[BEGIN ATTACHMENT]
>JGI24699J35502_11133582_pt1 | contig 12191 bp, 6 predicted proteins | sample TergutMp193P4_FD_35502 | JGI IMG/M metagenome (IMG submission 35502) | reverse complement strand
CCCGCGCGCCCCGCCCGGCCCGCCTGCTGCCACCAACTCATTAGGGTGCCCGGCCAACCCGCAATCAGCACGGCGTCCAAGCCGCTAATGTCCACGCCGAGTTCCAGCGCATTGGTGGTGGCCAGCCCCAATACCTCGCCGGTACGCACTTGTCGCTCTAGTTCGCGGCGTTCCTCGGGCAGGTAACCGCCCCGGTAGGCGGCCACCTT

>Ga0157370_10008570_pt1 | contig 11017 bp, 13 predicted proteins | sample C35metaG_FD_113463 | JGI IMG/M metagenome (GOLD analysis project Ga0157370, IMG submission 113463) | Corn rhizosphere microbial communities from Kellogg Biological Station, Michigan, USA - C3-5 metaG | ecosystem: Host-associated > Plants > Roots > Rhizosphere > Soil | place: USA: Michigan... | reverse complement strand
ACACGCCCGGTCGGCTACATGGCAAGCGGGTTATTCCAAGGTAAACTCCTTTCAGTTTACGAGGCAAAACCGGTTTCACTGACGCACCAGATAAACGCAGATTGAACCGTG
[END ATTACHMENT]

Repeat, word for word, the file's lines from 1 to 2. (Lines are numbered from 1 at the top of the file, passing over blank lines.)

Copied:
>JGI24699J35502_11133582_pt1 | contig 12191 bp, 6 predicted proteins | sample TergutMp193P4_FD_35502 | JGI IMG/M metagenome (IMG submission 35502) | reverse complement strand
CCCGCGCGCCCCGCCCGGCCCGCCTGCTGCCACCAACTCATTAGGGTGCCCGGCCAACCCGCAATCAGCACGGCGTCCAAGCCGCTAATGTCCACGCCGAGTTCCAGCGCATTGGTGGTGGCCAGCCCCAATACCTCGCCGGTACGCACTTGTCGCTCTAGTTCGCGGCGTTCCTCGGGCAGGTAACCGCCCCGGTAGGCGGCCACCTT